What does it really mean that Iran sent ships through the Suez Canal?

A missile-armed Iranian frigate and a supply ship passed through the Suez Canal today in what Israeli leaders have described as a "provocation" and an effort by Tehran to exploit recent instability in the Middle East "in order to expand its influence." The ships, which will travel along the Israeli coast on their way to ...

By , a former associate editor at Foreign Policy.
AFP/Getty Images
AFP/Getty Images
AFP/Getty Images

A missile-armed Iranian frigate and a supply ship passed through the Suez Canal today in what Israeli leaders have described as a "provocation" and an effort by Tehran to exploit recent instability in the Middle East "in order to expand its influence." The ships, which will travel along the Israeli coast on their way to a training exercise with Syrian forces, are the first Iranian naval vessels to cross the waterway since the 1979 Islamic Revolution. 

There's been some speculation over whether former President Hosni Mubarak would have allowed the ships through or whether the United States would put pressure on the new Egyptian government to deny the Iranians' passage, but the truth is that the Egyptians didn't have all that much choice in the matter. Use of the canal is still governed by the 1888 Convention of Constantinople, which clearly states that it "shall always be free and open, in time of war as in time of peace, to every vessel of commerce or of war, without distinction of flag." As long as the Iranian navy ponied up the $290,000 entry fee, it has as much right to the canal as any other country.

Iranian operations in the Mediterranean have been limited in the past, not by Egypt's control of the canal but by Iran's own minimal offshore naval capabilities. I spoke with Commander James Kraska, chair of operational law at the U.S. Naval War College, about the strategic implications -- such as they are -- of Iran's move: 

A missile-armed Iranian frigate and a supply ship passed through the Suez Canal today in what Israeli leaders have described as a "provocation" and an effort by Tehran to exploit recent instability in the Middle East "in order to expand its influence." The ships, which will travel along the Israeli coast on their way to a training exercise with Syrian forces, are the first Iranian naval vessels to cross the waterway since the 1979 Islamic Revolution.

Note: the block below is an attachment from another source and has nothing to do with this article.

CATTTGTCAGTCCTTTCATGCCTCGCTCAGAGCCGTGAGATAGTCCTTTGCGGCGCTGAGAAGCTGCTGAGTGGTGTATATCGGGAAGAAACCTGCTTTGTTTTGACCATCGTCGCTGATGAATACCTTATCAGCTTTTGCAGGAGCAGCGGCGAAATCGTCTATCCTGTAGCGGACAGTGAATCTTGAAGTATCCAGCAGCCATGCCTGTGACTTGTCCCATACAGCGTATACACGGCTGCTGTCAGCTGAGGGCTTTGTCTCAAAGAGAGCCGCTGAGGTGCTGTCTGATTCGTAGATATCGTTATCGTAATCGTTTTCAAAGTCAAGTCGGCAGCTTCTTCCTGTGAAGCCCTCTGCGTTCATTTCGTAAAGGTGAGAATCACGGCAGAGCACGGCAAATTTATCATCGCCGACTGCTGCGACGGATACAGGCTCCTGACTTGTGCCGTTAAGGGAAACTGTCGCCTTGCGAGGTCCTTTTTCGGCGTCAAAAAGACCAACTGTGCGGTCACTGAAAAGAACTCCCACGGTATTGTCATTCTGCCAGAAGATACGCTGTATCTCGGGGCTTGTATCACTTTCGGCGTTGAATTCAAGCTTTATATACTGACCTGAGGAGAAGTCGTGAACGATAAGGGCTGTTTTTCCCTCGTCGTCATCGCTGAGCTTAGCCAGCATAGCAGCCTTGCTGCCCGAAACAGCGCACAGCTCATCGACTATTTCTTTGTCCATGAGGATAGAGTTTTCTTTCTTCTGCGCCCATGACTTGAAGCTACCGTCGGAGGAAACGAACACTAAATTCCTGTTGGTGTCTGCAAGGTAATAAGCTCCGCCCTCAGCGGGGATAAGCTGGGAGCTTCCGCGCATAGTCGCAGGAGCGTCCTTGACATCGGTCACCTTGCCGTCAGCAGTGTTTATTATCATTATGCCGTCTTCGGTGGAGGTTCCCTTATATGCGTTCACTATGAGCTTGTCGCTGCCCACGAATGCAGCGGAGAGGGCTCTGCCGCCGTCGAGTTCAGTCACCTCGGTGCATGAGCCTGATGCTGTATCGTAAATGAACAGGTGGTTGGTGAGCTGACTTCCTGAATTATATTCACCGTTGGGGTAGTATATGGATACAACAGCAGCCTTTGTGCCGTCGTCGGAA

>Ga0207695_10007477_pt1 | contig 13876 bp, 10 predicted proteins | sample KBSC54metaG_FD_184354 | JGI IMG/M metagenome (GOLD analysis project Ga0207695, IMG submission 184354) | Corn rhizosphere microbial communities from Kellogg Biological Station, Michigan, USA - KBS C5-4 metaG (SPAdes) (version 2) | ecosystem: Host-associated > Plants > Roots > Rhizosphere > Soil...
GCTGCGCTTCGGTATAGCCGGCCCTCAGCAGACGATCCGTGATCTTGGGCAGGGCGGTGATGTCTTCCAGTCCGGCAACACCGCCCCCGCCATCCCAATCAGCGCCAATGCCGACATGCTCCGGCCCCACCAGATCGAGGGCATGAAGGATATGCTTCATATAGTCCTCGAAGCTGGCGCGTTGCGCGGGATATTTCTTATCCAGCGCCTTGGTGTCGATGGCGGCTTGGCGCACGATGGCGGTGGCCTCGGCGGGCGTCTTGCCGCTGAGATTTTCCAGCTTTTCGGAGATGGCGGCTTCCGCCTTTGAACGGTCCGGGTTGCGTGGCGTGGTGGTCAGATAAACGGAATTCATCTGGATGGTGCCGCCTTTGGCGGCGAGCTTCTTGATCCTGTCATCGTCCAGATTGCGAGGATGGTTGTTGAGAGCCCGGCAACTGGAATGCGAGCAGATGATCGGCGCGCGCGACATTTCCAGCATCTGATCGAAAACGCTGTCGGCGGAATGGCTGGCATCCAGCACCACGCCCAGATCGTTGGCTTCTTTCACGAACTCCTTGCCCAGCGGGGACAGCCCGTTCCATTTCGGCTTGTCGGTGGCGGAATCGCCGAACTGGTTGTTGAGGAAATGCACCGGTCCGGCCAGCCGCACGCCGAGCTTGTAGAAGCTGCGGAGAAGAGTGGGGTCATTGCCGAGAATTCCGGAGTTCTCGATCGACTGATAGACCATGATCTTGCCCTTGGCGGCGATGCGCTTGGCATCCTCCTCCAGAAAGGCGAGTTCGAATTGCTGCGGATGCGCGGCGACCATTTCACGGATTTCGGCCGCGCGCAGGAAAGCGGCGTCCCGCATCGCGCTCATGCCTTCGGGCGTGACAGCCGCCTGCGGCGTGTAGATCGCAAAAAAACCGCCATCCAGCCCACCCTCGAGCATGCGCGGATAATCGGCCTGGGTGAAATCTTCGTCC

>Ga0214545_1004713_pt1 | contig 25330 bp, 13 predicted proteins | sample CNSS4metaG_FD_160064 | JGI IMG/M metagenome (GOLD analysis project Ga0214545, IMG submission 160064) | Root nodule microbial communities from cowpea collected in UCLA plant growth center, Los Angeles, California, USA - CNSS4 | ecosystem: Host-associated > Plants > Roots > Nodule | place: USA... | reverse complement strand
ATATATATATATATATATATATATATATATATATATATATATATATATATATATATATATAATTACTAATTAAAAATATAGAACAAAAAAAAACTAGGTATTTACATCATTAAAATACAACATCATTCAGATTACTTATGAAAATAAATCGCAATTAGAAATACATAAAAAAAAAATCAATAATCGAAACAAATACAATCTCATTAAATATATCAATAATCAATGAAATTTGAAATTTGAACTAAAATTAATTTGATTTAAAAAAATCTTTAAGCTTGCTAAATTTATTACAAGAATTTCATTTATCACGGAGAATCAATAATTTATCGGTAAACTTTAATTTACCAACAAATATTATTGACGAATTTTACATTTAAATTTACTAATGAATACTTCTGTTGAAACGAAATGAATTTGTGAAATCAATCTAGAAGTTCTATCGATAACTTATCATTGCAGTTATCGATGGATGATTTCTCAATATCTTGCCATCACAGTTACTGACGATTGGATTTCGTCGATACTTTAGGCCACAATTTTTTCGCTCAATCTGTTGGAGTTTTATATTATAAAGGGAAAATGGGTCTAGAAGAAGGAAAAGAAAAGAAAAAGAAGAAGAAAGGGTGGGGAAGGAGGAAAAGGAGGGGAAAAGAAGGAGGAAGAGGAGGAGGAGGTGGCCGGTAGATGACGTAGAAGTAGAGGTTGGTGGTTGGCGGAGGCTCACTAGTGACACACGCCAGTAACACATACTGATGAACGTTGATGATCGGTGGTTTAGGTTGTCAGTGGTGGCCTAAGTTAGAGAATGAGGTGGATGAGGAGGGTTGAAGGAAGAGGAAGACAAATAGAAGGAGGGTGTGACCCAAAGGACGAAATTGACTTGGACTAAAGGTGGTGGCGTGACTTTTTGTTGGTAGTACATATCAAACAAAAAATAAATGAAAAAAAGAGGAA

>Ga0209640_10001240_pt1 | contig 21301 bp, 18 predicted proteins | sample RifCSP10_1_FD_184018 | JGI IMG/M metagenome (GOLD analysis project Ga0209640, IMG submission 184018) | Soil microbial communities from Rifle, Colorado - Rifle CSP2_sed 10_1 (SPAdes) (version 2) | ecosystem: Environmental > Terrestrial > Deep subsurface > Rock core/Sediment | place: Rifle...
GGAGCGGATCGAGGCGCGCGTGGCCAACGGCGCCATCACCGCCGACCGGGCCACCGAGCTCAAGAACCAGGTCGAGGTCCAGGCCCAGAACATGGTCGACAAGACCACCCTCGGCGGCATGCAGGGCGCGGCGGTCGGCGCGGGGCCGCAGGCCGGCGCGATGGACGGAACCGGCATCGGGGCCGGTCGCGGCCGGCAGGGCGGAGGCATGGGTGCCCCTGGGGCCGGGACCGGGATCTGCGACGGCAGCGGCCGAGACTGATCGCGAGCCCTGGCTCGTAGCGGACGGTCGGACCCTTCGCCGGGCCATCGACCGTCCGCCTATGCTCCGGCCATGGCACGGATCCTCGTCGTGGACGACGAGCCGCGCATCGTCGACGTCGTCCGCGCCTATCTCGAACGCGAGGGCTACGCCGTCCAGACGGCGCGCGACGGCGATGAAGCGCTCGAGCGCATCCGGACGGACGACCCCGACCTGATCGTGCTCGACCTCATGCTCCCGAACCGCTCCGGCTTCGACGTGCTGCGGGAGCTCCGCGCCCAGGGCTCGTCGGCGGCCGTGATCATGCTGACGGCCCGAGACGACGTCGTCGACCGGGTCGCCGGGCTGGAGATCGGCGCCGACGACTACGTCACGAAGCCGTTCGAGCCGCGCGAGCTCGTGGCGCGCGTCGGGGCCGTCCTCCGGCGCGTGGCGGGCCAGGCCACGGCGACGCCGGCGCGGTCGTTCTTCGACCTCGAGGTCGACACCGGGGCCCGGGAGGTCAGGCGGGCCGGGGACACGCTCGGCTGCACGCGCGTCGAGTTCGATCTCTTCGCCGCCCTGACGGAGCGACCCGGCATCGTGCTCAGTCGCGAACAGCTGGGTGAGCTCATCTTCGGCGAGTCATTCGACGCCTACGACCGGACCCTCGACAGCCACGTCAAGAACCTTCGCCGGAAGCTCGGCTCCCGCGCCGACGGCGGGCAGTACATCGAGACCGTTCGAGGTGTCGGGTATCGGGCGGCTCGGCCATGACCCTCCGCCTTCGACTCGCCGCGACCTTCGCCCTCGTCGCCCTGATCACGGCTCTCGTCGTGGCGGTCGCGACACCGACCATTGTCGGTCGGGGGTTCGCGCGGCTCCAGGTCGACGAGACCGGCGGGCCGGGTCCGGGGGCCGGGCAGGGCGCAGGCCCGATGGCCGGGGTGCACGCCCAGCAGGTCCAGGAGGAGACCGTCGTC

There’s been some speculation over whether former President Hosni Mubarak would have allowed the ships through or whether the United States would put pressure on the new Egyptian government to deny the Iranians’ passage, but the truth is that the Egyptians didn’t have all that much choice in the matter. Use of the canal is still governed by the 1888 Convention of Constantinople, which clearly states that it "shall always be free and open, in time of war as in time of peace, to every vessel of commerce or of war, without distinction of flag." As long as the Iranian navy ponied up the $290,000 entry fee, it has as much right to the canal as any other country.

Iranian operations in the Mediterranean have been limited in the past, not by Egypt’s control of the canal but by Iran’s own minimal offshore naval capabilities. I spoke with Commander James Kraska, chair of operational law at the U.S. Naval War College, about the strategic implications — such as they are — of Iran’s move: 

This is one warship and a supply vessel. Quite frankly, it won’t change the strategic picture a whole lot. It’s certainly one more thing to keep track of. Iran has meddled in Lebanon in the past, and I can see where it’s a concern. But I just don’t see where [Israel] coming out ahead and publicly trying to make the international community focus on this and putting pressure on Egypt to deny them passage was really effective.

Iran is mostly limited by its capability. It’s very hard to do out-of-area operations. This is analogous to China sending ships to do anti-piracy operations in the Gulf of Aden or Russian warships in Venezuela. It’s a show-the-flag sort of thing. It’s not as though Iranian ships can now operate routinely or comfortably away from their home base.

Joshua Keating was an associate editor at Foreign Policy. Twitter: @joshuakeating

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